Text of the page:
Mike Koozmin/The S.f. ExaminerBar owner Jon Gasparini mixes gin and bitters at a newly established commissary kitchen used to prep components for his bar service.

Mike Koozmin/The S.f. ExaminerBar owner Jon Gasparini mixes gin and bitters at a newly established commissary kitchen used to prep components for his bar service.

Commissary kitchen concept comes to SF cocktail world

When people think of a commissary kitchen, they often envision a space for caterers to prepare food for an upcoming event.

Lo and behold, the commissary space has come to the bar world in the form of spaces used to prep the components for an event's liquid libation.

For owners Greg Lindgren and Jon Gasparini of Rye, 15 Romolo, Rosewood and cocktail service Rye on the Road, a commissary space serves a variety of purposes. Potential clients can come into the flagship space in South of Market and see commercial juicers pressing out grapefruits, big blocks of ice being cut and bartenders using the space to create. And since most bars don't have the extra space to crank out the product for three bars and an on-the-go cocktail service, a commissary space is necessary.

“It's more cost-effective, it's interesting, it's delicious, noteworthy, and interesting for our guests,” Gasparini said. “When you come into our space, all that should be very transparent and evident.”

Sarah Shaw, who runs the commissary space at the bottom of Rickhouse, has to keep track of more than 100 products that include syrups, tinctures, infusions, fruit garnishes and seven seasonal bitters for Futurebars' five bars and the upcoming Devil's Acre set to open soon in North Beach.

When coconut water is on the menu, Shaw and her team are husking, cracking and draining coconuts that morning to be delivered for the evening service.

And when the weekend hits, they are juicing some 1,000 limes.

Before the commissary opened in May of last year, prep staffs were hired for each bar, which created some inconsistencies.

“Now we've consolidated everything, which is great knowing that I'm a little neurotic when it comes to consistency” Shaw said. “With the commissary, we can keep up with a consistent product and volume.”

At Alta in Mid-Market, bar manager Ashley Miller is even going as far as to replicate the green and yellow alcohol Chartreuse, the recipe for which is a highly guarded secret. Since accepting her role with the Daniel Patterson Group, Miller's bar stock must match the Michelin standards of sister restaurant Coi in North Beach.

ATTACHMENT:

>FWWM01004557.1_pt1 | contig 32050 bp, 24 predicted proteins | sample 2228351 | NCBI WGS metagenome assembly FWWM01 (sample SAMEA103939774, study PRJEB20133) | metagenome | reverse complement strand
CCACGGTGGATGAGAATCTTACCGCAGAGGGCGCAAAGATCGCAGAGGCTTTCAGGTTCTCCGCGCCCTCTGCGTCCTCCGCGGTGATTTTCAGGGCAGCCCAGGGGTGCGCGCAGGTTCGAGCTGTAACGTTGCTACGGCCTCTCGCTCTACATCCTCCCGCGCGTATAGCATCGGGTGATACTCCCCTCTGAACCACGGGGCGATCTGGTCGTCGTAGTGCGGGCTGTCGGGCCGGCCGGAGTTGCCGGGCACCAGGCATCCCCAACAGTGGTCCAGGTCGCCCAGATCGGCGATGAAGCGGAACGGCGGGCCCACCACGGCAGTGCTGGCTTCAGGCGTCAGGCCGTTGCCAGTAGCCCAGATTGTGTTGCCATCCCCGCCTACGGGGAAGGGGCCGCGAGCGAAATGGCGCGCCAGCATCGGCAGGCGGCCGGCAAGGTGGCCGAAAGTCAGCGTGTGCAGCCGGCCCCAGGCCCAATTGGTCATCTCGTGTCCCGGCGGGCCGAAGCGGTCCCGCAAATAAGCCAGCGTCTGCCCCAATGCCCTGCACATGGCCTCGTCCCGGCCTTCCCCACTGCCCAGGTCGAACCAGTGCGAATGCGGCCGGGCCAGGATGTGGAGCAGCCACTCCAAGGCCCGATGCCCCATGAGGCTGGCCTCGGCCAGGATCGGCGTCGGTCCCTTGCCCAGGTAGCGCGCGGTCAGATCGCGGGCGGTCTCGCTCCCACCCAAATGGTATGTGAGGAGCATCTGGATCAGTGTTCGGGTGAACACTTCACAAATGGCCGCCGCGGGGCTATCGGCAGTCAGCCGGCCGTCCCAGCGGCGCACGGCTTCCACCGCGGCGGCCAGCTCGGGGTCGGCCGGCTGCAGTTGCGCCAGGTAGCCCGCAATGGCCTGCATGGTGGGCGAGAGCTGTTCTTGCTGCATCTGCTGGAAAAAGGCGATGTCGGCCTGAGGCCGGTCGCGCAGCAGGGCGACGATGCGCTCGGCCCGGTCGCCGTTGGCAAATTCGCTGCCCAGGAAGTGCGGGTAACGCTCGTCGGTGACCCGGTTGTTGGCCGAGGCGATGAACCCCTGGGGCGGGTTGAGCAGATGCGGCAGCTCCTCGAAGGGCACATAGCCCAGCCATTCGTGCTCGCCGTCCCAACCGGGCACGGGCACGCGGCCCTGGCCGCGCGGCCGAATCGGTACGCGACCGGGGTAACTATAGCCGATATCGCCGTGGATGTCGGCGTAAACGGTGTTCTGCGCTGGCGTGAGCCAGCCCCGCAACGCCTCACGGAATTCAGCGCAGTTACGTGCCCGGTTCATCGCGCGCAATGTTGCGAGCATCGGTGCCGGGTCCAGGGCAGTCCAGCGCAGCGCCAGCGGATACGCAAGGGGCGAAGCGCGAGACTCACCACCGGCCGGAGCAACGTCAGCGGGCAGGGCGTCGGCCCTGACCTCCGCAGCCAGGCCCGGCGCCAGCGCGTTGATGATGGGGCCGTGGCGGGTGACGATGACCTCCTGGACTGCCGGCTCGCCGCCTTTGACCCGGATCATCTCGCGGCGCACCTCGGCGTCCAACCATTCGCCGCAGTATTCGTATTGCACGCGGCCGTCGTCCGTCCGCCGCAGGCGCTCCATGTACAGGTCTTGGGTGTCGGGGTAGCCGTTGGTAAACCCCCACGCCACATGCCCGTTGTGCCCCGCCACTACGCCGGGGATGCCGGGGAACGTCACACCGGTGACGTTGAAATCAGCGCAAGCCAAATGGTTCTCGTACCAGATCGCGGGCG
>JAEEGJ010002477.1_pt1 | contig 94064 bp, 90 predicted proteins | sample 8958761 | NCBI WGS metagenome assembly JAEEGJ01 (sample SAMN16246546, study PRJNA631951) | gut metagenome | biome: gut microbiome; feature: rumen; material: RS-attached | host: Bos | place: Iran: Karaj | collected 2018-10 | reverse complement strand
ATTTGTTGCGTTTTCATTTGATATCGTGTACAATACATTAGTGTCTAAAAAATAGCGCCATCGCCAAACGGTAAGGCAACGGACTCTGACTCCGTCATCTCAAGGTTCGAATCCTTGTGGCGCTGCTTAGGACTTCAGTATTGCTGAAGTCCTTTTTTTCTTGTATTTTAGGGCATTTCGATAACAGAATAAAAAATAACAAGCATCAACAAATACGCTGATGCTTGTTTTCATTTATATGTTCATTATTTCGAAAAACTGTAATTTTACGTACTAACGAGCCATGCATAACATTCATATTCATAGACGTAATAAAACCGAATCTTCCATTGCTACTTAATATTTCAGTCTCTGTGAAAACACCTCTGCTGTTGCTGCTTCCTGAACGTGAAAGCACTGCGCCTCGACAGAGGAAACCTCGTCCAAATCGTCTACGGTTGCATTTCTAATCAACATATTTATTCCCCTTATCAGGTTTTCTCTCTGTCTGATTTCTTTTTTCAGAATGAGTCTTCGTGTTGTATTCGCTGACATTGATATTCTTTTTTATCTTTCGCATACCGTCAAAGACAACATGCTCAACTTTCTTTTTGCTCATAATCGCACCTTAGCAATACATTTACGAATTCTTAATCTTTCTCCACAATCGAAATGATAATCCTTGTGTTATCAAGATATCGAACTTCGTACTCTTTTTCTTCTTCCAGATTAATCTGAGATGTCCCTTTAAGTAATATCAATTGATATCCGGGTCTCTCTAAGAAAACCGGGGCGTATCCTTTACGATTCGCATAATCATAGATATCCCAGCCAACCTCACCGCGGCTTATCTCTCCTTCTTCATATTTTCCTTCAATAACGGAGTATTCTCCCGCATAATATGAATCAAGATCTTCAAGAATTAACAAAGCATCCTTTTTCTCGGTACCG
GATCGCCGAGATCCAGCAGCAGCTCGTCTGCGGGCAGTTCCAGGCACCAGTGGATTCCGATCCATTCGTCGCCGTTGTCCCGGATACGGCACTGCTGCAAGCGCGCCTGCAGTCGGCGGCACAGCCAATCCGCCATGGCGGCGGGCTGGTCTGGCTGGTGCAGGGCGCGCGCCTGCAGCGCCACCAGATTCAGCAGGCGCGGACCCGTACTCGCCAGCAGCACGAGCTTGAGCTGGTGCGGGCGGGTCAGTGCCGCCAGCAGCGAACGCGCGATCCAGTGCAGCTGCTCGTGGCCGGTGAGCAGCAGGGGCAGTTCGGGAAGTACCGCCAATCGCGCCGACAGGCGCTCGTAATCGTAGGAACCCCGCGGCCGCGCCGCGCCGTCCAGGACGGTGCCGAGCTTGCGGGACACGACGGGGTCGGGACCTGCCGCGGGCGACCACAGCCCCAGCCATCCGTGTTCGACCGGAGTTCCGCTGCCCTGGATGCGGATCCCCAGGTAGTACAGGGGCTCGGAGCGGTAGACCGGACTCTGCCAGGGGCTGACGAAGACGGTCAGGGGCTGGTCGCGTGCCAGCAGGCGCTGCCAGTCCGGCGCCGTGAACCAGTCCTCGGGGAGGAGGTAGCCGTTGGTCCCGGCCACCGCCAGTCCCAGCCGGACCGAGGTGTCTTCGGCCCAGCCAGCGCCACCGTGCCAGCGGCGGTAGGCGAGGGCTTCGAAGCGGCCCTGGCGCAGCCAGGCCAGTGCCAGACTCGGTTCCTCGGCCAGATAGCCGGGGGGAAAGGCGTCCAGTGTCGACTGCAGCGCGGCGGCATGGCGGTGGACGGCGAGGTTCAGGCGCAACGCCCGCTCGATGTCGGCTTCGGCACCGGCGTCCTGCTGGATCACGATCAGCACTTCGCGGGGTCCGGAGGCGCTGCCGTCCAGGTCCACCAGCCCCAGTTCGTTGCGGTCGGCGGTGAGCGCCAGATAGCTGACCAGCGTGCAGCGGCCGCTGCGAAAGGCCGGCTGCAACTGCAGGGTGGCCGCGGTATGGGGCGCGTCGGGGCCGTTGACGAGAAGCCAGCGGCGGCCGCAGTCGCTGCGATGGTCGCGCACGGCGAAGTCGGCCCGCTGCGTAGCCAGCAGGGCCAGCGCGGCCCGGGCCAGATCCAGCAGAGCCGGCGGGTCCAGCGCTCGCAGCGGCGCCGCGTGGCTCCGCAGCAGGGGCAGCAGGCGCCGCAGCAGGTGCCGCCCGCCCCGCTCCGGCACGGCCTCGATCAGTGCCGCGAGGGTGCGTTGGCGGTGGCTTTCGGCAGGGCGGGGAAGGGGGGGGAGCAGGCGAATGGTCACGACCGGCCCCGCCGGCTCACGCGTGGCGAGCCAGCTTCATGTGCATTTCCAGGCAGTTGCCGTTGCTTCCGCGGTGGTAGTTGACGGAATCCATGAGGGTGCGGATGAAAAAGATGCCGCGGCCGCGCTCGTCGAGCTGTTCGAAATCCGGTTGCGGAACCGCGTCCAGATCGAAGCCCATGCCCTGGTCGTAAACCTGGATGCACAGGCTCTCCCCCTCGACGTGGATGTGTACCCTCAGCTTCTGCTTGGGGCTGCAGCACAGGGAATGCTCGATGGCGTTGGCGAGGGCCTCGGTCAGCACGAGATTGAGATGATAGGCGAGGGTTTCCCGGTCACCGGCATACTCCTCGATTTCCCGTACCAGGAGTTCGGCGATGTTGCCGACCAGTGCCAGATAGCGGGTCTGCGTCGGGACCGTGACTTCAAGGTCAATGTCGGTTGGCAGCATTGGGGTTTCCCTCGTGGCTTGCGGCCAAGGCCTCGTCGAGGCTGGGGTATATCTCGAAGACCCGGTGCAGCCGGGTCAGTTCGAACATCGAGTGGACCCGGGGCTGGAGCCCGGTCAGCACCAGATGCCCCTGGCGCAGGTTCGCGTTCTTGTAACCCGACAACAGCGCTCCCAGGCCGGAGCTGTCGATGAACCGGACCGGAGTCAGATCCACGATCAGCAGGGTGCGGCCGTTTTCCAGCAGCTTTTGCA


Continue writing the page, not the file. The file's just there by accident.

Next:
When you step into Alta, you will see that almost no major liquor brands are used to create the cocktails. They make their own version of Campari edged with chamomile. Their own Chartreuse. Their own orange liqueur, that takes the place of Cointreau and Curacao.

“There are a bunch of things we've been experimenting with, and that's where the dedicated space at Plum Bar is needed,” Miller said. “We don't have any of that space here at Alta, so even trying to think of having 50 ingredients out at the same time while you're trying to make two different types of bitters, and this and that, syrups and a cordial is mind boggling.”

I stopped by one afternoon to speak with Miller, who poured me a shallow puddle of her version of green Chartreuse, which wasn't meant to mimic it exactly but has a similarly rich spice and herbal depth that the Carthusian monks of France have been guarding for nearly 300 years.

The only secret she would reveal is that they colored the green chartreuse with a case of spinach. This type of experimentation could only be done through a dedicated commissary space in Oakland to work on such projects.

The elevated production of elevated drinking.

bar commissarycommissaryFeaturesFood & DrinkFood and WineSan Francisco bars

If you find our journalism valuable and relevant, please consider joining our Examiner membership program.
Find out more at www.sfexaminer.com/join/

Just Posted

Giants second baseman Donovan Solano scores on a double in the seventh inning against the Dodgers at Oracle Park on July 29. (Chris Victorio/Special to The Examiner)
Will the Giants make the playoffs? Kris Bryant may be the answer

By Chris Haft Special to The Examiner You’d be hard-pressed to find… Continue reading

Tiffany Carter, owner of Boug Cali West Coast Creole Shack in San Francisco’s La Cocina Marketplace, was dismayed by gentrification she found when she returned to her hometown to start a business. (Kevin N. Hume/The Examiner)
SF Black Wallstreet: Helping residents build wealth, reclaim spaces they’ve had to leave

Tiffany Carter moved back to her hometown of San Francisco five years… Continue reading

A prescribed fire at Sequoia and Kings Canyon National Parks was conducted in June 2016 to reduce hazardous fuel loading, increase watershed health, and restore the natural fire cycle in the Redwood Canyon area ecosystem. (Photo courtesy Rebecca Paterson/National Park Service)
Experts, UC scientists discuss wildfires in the state’s riskiest regions

Wildfires are nothing new in California’s history, but the magnitude and frequencies… Continue reading

Fourth-grade students at Lucerne Valley Elementary School don masks and Western wear for a “Walk Through California” history day during in-person instruction. (Courtesy of Krystal Nelson)
Confusion over mask mandate for California schools sparks tension between districts and parents

By Diana Lambert EdSource Shifting rules around mask mandates at schools are… Continue reading

In his extensive filming of The City during the pandemic, Eric Goodfield said he has been “observing how the environment affects the behavior of people.” (Kevin N. Hume/The Examiner)
Filmmaker Eric Goodfield fixes lens on SF’s COVID days

140 days of shooting in The City made for ‘greatest adventure’

Most Read